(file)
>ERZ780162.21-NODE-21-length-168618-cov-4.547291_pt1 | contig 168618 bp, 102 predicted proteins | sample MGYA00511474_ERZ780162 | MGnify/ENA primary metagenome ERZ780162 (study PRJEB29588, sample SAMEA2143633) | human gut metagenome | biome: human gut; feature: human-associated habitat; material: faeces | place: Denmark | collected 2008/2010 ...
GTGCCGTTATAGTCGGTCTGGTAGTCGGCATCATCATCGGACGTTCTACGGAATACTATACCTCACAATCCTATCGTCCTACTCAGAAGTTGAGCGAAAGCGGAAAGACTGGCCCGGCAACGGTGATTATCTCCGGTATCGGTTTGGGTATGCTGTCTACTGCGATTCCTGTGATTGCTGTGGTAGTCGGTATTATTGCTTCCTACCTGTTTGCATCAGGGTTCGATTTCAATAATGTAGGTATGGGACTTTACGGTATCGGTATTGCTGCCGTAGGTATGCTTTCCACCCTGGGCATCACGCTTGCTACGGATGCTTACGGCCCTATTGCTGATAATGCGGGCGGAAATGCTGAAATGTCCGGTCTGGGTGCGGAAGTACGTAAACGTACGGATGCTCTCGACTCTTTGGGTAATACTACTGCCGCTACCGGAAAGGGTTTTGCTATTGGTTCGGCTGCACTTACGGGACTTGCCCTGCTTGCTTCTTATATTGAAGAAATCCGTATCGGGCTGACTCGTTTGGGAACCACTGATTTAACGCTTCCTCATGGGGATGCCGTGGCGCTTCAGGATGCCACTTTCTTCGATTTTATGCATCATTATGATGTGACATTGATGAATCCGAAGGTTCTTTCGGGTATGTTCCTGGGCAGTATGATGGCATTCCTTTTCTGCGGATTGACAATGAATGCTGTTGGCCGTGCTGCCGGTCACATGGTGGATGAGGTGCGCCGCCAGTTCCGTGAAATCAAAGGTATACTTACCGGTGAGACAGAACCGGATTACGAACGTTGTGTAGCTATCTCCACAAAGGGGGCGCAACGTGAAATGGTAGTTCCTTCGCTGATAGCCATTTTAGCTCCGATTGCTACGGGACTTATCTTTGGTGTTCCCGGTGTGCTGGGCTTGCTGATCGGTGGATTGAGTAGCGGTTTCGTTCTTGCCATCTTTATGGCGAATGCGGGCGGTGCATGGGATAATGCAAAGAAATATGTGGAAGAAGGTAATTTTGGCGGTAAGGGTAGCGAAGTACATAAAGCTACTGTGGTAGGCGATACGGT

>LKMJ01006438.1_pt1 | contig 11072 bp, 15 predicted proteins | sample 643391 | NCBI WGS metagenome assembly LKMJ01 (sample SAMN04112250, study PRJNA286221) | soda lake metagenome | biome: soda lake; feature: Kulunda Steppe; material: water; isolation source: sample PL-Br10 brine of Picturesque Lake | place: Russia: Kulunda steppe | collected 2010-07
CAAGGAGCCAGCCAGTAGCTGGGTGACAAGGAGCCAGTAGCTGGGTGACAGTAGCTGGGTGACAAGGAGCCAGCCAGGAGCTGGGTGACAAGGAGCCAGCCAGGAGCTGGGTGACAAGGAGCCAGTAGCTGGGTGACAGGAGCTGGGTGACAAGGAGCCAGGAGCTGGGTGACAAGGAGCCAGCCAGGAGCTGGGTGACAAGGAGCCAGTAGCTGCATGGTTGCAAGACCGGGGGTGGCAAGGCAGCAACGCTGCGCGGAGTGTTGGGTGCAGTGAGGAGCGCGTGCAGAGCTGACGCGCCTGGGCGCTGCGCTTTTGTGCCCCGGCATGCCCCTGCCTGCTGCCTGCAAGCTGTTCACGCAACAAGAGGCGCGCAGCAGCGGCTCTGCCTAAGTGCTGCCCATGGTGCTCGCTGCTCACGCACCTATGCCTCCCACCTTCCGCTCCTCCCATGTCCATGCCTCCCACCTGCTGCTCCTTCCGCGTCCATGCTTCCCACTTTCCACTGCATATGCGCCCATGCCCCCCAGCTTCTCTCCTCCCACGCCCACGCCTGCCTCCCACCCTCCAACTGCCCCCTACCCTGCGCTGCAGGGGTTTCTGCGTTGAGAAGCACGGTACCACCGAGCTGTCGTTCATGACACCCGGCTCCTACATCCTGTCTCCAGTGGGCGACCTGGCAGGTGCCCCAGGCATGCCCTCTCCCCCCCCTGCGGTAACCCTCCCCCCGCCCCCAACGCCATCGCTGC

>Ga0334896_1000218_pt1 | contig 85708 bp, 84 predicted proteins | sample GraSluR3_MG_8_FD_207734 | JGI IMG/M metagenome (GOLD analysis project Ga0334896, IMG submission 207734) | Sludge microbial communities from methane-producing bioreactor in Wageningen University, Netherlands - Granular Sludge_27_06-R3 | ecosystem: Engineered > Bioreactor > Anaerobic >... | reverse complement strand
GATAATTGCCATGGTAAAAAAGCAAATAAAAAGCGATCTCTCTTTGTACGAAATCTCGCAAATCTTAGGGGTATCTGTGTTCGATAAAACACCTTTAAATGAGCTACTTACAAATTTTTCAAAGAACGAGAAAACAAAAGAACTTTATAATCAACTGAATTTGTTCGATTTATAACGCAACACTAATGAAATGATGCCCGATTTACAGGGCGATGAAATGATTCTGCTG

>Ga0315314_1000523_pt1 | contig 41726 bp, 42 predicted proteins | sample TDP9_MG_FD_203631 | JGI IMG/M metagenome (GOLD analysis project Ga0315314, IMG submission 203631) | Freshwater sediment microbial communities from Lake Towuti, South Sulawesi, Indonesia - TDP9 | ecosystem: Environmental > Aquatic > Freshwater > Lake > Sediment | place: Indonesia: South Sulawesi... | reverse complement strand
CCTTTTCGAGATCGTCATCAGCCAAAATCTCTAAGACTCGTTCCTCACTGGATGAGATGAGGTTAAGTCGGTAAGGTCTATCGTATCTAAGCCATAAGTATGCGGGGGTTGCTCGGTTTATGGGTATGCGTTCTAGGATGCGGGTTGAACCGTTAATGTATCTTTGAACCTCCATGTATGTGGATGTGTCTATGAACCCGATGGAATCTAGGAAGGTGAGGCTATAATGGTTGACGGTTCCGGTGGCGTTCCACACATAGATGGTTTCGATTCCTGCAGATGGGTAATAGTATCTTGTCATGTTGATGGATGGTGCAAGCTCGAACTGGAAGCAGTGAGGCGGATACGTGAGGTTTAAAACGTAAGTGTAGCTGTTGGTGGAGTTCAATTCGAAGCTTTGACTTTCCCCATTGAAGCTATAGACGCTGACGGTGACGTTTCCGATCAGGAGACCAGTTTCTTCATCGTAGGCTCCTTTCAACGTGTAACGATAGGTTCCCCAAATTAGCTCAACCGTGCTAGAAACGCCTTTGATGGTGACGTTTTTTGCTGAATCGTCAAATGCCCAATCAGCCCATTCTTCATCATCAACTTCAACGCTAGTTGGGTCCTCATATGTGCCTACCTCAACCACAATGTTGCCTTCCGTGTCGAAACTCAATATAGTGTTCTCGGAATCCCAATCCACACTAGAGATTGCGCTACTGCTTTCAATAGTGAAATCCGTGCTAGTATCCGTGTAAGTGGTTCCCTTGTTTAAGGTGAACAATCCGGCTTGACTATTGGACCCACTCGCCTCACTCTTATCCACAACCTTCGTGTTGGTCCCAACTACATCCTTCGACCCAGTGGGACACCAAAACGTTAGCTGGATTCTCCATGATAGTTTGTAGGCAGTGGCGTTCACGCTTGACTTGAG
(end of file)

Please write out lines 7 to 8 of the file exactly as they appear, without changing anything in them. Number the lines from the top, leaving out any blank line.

>Ga0315314_1000523_pt1 | contig 41726 bp, 42 predicted proteins | sample TDP9_MG_FD_203631 | JGI IMG/M metagenome (GOLD analysis project Ga0315314, IMG submission 203631) | Freshwater sediment microbial communities from Lake Towuti, South Sulawesi, Indonesia - TDP9 | ecosystem: Environmental > Aquatic > Freshwater > Lake > Sediment | place: Indonesia: South Sulawesi... | reverse complement strand
CCTTTTCGAGATCGTCATCAGCCAAAATCTCTAAGACTCGTTCCTCACTGGATGAGATGAGGTTAAGTCGGTAAGGTCTATCGTATCTAAGCCATAAGTATGCGGGGGTTGCTCGGTTTATGGGTATGCGTTCTAGGATGCGGGTTGAACCGTTAATGTATCTTTGAACCTCCATGTATGTGGATGTGTCTATGAACCCGATGGAATCTAGGAAGGTGAGGCTATAATGGTTGACGGTTCCGGTGGCGTTCCACACATAGATGGTTTCGATTCCTGCAGATGGGTAATAGTATCTTGTCATGTTGATGGATGGTGCAAGCTCGAACTGGAAGCAGTGAGGCGGATACGTGAGGTTTAAAACGTAAGTGTAGCTGTTGGTGGAGTTCAATTCGAAGCTTTGACTTTCCCCATTGAAGCTATAGACGCTGACGGTGACGTTTCCGATCAGGAGACCAGTTTCTTCATCGTAGGCTCCTTTCAACGTGTAACGATAGGTTCCCCAAATTAGCTCAACCGTGCTAGAAACGCCTTTGATGGTGACGTTTTTTGCTGAATCGTCAAATGCCCAATCAGCCCATTCTTCATCATCAACTTCAACGCTAGTTGGGTCCTCATATGTGCCTACCTCAACCACAATGTTGCCTTCCGTGTCGAAACTCAATATAGTGTTCTCGGAATCCCAATCCACACTAGAGATTGCGCTACTGCTTTCAATAGTGAAATCCGTGCTAGTATCCGTGTAAGTGGTTCCCTTGTTTAAGGTGAACAATCCGGCTTGACTATTGGACCCACTCGCCTCACTCTTATCCACAACCTTCGTGTTGGTCCCAACTACATCCTTCGACCCAGTGGGACACCAAAACGTTAGCTGGATTCTCCATGATAGTTTGTAGGCAGTGGCGTTCACGCTTGACTTGAG